Perhaps it was Briana requesting the song. That’s certainly how it felt.

The next several days I spent learning the song and writing Briana’s eulogy and reflecting on her life, and my life with her. The minutes leading up to having to leave for her funeral, I couldn’t bring myself to leave the house. I felt like I was stuck. The only thing that could unstick me was Weezer’s “Mykel & Carli.” I played it on repeat, as loud as I possibly could through the miniscule speakers in my laptop, while I tied my tie, over and over again, in search of the perfect knot and proportional length.

The song is a tribute to Mykel and Carli Allan, the co-founders of Weezer’s Fan Club who were killed in a car crash on their way back from a Weezer concert.

Back in Wilson High/
Said I had these two best friends/
Till the school bus came/
And took my friends away/
Now I’m left alone at home/
To sit and think all day.

Hear you me, Mykel/
Hear you me, Carli.

The members of Jimmy Eat World were also friends with Mykel and Carli, and their song “Hear You Me” was both a tribute to them, and also an homage to the Weezer song, in which the phrase “Hear You Me” is sung to the two sisters, as though it’s trying to reach them beyond the grave. In Jimmy Eat World’s version, it’s less burning, and more mournful, with its chorus ringing:

May angels lead you in/
Hear you me my friends.
On sleepless roads the sleepless go/
May angels lead you in.

Briana’s husband, Anthony, my band, Latterday Saints (aka Guy Smiley), my wife, and Briana’s friends, Jillian and Allison, formed a group. We called ourselves “The Sleepless” and performed this song for my sister beside her coffin before she was lowered into the ground.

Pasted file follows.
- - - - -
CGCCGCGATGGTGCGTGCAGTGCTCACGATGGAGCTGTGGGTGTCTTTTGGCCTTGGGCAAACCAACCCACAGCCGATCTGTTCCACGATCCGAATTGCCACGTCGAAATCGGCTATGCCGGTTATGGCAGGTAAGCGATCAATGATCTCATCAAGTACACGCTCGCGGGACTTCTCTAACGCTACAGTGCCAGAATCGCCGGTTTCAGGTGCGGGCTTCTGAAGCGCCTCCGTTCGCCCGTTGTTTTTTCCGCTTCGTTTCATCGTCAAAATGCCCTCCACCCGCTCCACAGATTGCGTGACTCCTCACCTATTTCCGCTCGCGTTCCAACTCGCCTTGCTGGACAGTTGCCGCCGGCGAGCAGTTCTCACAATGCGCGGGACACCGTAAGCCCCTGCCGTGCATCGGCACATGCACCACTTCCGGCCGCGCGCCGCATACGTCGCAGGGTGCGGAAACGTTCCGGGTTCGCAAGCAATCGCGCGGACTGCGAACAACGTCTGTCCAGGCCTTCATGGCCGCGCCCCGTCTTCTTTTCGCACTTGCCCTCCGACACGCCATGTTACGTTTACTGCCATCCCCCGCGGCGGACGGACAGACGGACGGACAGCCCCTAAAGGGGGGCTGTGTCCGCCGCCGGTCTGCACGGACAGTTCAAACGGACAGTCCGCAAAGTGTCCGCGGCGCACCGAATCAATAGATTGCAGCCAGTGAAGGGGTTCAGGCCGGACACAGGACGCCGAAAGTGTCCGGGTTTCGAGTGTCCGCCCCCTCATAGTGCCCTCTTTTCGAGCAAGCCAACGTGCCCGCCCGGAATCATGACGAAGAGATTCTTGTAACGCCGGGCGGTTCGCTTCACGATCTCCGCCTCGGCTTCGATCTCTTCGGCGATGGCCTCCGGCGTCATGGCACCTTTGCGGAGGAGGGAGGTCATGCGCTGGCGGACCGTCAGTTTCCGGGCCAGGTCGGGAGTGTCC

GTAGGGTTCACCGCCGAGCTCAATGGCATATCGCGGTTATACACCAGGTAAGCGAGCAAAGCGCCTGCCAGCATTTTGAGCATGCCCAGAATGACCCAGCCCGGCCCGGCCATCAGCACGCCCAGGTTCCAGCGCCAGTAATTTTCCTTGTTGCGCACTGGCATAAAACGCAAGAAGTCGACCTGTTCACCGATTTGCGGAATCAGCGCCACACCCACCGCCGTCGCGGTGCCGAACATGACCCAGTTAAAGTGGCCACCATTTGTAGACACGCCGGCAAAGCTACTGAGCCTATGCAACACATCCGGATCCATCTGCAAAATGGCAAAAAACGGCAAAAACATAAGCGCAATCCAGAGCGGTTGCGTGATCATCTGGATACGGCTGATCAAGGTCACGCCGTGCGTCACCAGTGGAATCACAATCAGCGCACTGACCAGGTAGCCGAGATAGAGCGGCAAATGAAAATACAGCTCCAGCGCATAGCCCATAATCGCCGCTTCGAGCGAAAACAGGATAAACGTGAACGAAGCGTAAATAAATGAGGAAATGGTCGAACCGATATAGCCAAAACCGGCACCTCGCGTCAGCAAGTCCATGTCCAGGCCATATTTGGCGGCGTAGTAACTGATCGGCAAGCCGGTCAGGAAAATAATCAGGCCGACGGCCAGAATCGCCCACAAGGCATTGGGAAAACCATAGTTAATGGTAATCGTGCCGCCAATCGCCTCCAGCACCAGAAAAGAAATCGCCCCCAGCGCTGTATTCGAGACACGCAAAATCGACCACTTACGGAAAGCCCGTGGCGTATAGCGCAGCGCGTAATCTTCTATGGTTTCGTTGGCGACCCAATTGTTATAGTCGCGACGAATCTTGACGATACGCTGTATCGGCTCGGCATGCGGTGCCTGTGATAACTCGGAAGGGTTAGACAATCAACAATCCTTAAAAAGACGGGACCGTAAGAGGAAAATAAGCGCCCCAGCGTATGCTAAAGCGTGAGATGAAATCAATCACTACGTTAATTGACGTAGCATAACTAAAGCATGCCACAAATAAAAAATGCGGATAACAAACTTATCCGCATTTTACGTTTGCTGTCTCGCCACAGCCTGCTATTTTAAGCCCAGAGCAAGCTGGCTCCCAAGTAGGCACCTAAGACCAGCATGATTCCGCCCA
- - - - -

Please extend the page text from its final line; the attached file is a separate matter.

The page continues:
Music connects the dots; and we are all just dots on this planet, a wide and caustic spectrum of terra firma that is, more than often, unforgiving.

It’s music that I used as a framework for “No Alternative.” The landscape is the grunge era of the early 90’s, a milieu in which teenagers never felt more alone—this, at the very least, was the standard set by their moniker: Generation X. However, it was through music, which seemed to reflect that loneliness, disaffection and angst that brought an army of teenagers together. This movement in music, in my opinion, has never been matched—it was a cultural phenomenon, in both the worlds of alternative and rap music. It was a time when teenagers felt alienated, whether as a result of their place in the world or the hormones whirling inharmoniously inside their bodies. However, at this moment in 1994, teens were able to harness what is often uncontrollable energy through the music they played and listened to.

Music can do more than just mark one’s life, and through those markings, enhance the quality of it. If music is a drug, then life is, arguably, its active ingredient. While it’s not a cure for our shared disease of death, it gives us solace as we make our inevitable march towards it.

Music is the drug in “No Alternative”: http://bit.ly/1qmwc1A

NO ALTERNATIVE: “The Clarity of Regret”

NoAlternative-TitleI just completed my book tour.  It was a great success, and also a heck of a lot of fun.  I’m grateful to those bloggers who hosted my book and to Kriss and Kai of The Finishing Fairies for organizing the endeavor.

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On the tour, I released an exclusive clip from a reading I did at Stories Books and Cafe in Echo Park.  Here it is: